August 7- sermon- Rev. Brian Bagley-Bonner

Sermon Text...


Rev. Brian Bagley-Bonner

August 7, 2022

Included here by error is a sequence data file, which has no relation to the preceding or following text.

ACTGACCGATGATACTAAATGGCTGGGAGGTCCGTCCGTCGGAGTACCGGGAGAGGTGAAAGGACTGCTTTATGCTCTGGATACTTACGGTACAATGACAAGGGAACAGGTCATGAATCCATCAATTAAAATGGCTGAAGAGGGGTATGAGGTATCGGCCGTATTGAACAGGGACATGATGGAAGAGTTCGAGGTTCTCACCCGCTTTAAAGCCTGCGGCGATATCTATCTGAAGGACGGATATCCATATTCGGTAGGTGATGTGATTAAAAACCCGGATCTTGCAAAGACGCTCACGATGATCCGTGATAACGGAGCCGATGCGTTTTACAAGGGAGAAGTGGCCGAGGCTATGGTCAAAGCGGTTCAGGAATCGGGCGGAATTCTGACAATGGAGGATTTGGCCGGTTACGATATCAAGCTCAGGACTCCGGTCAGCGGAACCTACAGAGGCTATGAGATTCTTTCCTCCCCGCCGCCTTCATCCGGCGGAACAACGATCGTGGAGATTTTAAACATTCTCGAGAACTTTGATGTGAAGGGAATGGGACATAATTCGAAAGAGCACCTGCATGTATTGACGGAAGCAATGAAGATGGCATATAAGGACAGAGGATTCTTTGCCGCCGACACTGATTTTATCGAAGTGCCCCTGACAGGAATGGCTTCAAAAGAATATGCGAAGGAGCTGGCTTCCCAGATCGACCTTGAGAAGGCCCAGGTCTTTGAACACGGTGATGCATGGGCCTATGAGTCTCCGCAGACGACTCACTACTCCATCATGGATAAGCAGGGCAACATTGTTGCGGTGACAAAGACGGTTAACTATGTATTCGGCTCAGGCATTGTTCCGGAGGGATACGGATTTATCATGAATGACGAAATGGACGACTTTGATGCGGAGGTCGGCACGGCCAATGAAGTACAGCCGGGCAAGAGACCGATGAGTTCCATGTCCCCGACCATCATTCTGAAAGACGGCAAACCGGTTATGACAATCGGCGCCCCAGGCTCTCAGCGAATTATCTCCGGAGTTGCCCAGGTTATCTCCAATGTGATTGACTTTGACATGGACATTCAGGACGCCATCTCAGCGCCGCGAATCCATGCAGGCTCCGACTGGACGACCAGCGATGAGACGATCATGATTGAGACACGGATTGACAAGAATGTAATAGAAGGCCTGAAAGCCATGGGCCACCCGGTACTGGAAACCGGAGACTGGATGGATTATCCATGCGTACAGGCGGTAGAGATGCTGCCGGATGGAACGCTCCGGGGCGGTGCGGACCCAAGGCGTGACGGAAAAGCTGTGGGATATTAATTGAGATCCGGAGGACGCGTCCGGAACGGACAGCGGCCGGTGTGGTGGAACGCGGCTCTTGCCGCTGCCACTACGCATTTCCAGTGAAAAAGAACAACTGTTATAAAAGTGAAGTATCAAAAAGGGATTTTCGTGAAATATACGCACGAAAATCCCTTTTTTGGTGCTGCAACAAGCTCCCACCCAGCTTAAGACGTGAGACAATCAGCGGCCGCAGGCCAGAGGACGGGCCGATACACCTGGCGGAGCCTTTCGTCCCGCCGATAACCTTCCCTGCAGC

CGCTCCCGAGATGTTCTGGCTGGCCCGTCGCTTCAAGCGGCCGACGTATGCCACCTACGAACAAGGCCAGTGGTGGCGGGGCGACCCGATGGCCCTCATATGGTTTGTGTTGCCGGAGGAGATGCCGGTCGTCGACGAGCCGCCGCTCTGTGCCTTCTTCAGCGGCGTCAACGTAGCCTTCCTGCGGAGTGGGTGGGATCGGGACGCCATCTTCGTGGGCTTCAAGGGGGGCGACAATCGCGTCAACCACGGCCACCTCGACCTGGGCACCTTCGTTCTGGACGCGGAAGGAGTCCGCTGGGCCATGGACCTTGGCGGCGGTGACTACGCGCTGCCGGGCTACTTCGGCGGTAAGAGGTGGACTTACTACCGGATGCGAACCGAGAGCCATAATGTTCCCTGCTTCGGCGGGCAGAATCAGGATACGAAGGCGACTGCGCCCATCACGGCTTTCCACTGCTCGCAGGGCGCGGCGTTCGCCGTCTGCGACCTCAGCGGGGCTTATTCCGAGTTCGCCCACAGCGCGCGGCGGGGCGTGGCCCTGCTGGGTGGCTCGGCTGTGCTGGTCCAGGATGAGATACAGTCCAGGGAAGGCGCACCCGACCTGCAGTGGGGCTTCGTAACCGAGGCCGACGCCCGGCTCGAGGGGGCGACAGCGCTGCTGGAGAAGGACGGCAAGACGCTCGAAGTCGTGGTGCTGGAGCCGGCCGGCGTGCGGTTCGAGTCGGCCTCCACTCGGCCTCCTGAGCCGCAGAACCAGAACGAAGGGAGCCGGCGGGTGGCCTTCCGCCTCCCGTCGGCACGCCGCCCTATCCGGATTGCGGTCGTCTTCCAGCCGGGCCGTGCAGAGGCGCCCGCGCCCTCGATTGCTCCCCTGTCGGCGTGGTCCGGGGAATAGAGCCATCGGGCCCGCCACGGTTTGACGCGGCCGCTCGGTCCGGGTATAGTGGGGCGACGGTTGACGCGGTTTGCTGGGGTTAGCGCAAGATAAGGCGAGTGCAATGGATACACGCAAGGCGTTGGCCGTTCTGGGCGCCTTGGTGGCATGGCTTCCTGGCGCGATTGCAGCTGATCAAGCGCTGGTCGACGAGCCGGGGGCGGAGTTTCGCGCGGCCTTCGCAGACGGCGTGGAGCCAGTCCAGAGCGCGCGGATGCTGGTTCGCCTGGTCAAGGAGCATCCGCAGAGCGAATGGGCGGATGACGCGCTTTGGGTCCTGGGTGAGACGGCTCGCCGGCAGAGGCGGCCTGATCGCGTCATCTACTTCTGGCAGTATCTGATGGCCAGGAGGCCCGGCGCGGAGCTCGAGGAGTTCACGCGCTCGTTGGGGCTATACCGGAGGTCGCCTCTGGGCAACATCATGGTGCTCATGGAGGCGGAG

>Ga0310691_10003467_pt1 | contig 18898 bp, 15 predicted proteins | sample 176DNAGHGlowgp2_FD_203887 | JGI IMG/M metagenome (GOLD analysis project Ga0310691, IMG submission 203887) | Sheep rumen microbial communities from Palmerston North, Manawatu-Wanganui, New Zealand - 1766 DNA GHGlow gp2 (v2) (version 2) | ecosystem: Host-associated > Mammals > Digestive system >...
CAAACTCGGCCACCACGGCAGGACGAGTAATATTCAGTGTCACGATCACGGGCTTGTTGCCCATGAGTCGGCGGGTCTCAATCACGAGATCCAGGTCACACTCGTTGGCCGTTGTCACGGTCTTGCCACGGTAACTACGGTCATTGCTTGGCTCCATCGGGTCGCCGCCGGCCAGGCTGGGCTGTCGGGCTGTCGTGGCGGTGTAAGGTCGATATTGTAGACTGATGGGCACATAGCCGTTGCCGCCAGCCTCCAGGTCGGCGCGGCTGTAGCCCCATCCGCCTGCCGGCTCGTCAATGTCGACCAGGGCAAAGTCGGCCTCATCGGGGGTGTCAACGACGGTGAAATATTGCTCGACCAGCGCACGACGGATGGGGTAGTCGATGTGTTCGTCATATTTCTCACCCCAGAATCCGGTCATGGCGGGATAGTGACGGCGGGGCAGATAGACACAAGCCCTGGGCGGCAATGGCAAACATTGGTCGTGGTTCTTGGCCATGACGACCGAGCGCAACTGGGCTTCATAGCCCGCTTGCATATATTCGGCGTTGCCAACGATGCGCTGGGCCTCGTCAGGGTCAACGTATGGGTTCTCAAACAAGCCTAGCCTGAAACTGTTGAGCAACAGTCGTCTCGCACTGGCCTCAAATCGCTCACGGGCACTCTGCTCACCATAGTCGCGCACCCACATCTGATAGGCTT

Being Born Again? John 3:1-17 On the occasion of her 8th birthday, my Great-Niece, Molly Grace Russell got on the school bus and informed the driver that it was her birthday. “Happy Birthday!” the driver said. Then after a brief pause she went on, “You can announce it over the loudspeaker,” which he did, and she got some high fives from the teenagers on the bus. It is hard to say no to this young lady. Our scripture this morning also talks about birth, but a different kind. It is among the most recognized readings in the Greek Testament: the meeting of the Pharisee, Nicodemus, and Jesus. Nicodemus has some positive things to say to Jesus, but given that he came at night, he and the colleagues do not want to be seen as too chummy with Jesus. The Gospel writer has Jesus use this opportunity to teach Nicodemus some basic truths. But the very first one confuses Nicodemus. “Very truly I tell you, no one can see the kingdom of God without being born again or from above.” The modifier for the word, born, is a word much like to/two/too in English. It can mean either “again” or “from above” and there is really no way to tell when you hear it. No wonder Nicodemus is confused. But Jesus clarifies this by talking about being born of the Spirit, a spiritual birth. This is not an encore performance of the physical birth. And Jesus goes on to say that the spiritual birth is mysterious: “the wind or spirit,” again an ambiguous word that means both in the language of the gospel... “the wind or spirit blows where it will.” Over the last ½ century or so, the phrase, “born –again” has come to mean something very specific – it describes a person who has, at a specific and identifiable time, accepted Jesus Christ as their personal savior or agreed to the 4 spiritual laws, or came forward at an Some even suggest you have to have this experience to be a “true” Christian – Often this decision was linked to a very specific list of laws or beliefs. Having grown up in the Nazarene Church, I had such an experience, and renewed it more than once in my life. These experiences were very meaningful and important. But does that mean everyone has to have them just like I did in order to be a “true” follower of Jesus?. Absolutely not, Remember my niece, Molly Grace Russell – She was born about 3:00 am one early Saturday morning. She came via Cesarean Section because she was stuck after 2 hours of pushing. Apparently little Molly had her head at an odd angle which prevented her escape. (Hmmm. a precursor of that powerful stubbornness she sometimes exhibits)? Molly Grace Russell’s birth, like every birth, was totally unique. It will have its own story forever. It will be similar to many, but never exactly the same. In an interesting convergence, both Jude and I as hospice chaplains, came to see that the same kind of uniqueness occurs at the end of life as well. Each person’s leaving of this world and life, just like their entrance, is totally unique. So as we talk about Jesus’ words about a spiritual birth, we can say that just like all our physical transitions, each person’s spiritual birth and experience is unique. Our amazing and endlessly creative God made life that way. Jesus tells us that we must have a connection to God in our life, and how it happens is particular to you and God. The depth of this is revealed in Jesus’ words of explanation to Nicodemus – “The wind or Spirit blows where it chooses, and you hear the sound of it, but you do not know where it comes from or where it goes. So it is with everyone who is born of the Spirit.” The spiritual experience is not about a certain belief system, or a particular action, or an ecclesial or familial affiliation. The spiritual birth each of us has is a mystery. Like the wind, we can see evidence of it, but we cannot nail it down and bottle it. In its wider history, the church has debated what being born from above means. Some suggest it is found in baptism, some suggest a radical point of decision, still others suggest it is found in being a part of a church dedicated to following Christ. Another way to see it is as an ongoing and growing relationship. There are examples of all these in the New Testament. The Gospel of John and many of the later books in the Bible emphasize baptism as a sign of faith. The story of Saul, the one who persecuted the church, who becomes Paul, the great evangelist to the Gentiles is one of radical conversion. Timothy comes to mind as I consider those of us who have grown up in the church. Both his Mother and Grand-Mother are followers of Christ, and Paul recognizes his faith by taking him on the Missionary journey with him. Finally, the 12 disciples come to mind as a perfect example of people in an on-going relationship with Jesus. His only call to them initially is “follow me.” There are no litmus tests for what they believe… no necessary rituals to seal the deal. Later they do make confessions of belief, and they participate in rituals like communion during their final Passover feast together. These are important points in their faith journey – but they take place in the context of an on-going relationship with Christ. One of the best and worst parts of my job as a clergyperson is helping people get married. It is the best when the couple understands that the wedding itself is only the beginning and they work with me to prepare for their on-going relationship. It is at its worst when I have worked with couples who don't put much effort into this part and think the wedding day is really what it is all about. Now and then I hear about one of the very few couples to whom I suggested waiting to marry to work on strengthening their relationship. As you can imagine, the accounts of the end of the marriages are tragic and deeply saddening. This difference between the wedding and the relationship is a perfect metaphor for our spiritual life. No matter how we enter into a relationship with God, our entry is only a beginning. A good start is important, but only because it can lead to a good on-going relationship. And yet the church over time has insisted that only certain paths are valid connections with God. Holding to the belief that we know the only “right” way to God has led to the Church's worst failures; the Inquisition, the Crusades, the Holocaust, violence against gay, lesbian and transgender people; destructive missionary activity, on-going religious violence. Granted, often these actions were political in nature, but the church allowed itself to be used in these atrocities. Sometimes it appears the church has been more interested in keeping people out than in welcoming people. We love to be “in the know.” To have the right answer of what someone needs to do to be a Christian. It is a common human failing, wanting to be “in-the-know.” But Jesus reminds us that the wind blows where it will and the untamed Spirit of God is not able to be understood and explained. The words of Jesus make it clear. It is not our job to keep people out of the church, or declare them out of relationship with God. God is not interested in keeping people away: ‘For God so loved the world that he gave his only Son, so that everyone who believes in him may not perish but may have eternal life. Indeed, God did not send the Son into the world to condemn the world, but in order that the world might be saved through him. And we notice that it is belief in Jesus – not prescribed beliefs about Jesus that is the key. The word “believe” means someone you trust. It is not an idea, but rather an indication of relationship. We entrust our spiritual well-being to the Christ. That is what it means to be a Christian. If we look at the life of the Universe, the vast amount of time it has existed is huge compared to the teeny weeny short time of human thought and theology. The vastness of the universe is a great mystery. How could we possibly understand it, much less the God who created it? Our task as the church is to join God in saving the world by proclaiming a Gospel of love and welcome. We are not called to nail down the right theology so people can have correct beliefs in order to get to God. We can’t do that. We don’t have the power to understand everything or even explain the Spirit that blows where it will. So our Sundays and our studies and our service should all draw us closer experientially to God. – Oh not that we will dumb down our work, God can be reached through our intellect as well, but not to the exclusion of our heart and our body and our spirits. We never stop learning how to connect with God. One of the reasons we sing in church is that music is the language of the soul. We need to expand and widen our use of music. One of the reasons we greet each other every Sunday is that our connection with God is strengthened when we connect with one another. Our goal is to draw ever closer to God who loves us and wants to pull us into relationship. And so as the scripture God sends Jesus, to show us how to do that. We need to be born from above, not as a one time thing, but as an on-going, constantly being renewed relationship with God. Let us try to deepen this relationship as we recover from Covid-19 in this Lent. May God give us the strength to open our hearts more and more to the untamed Spirit as it blows through our lives. AMEN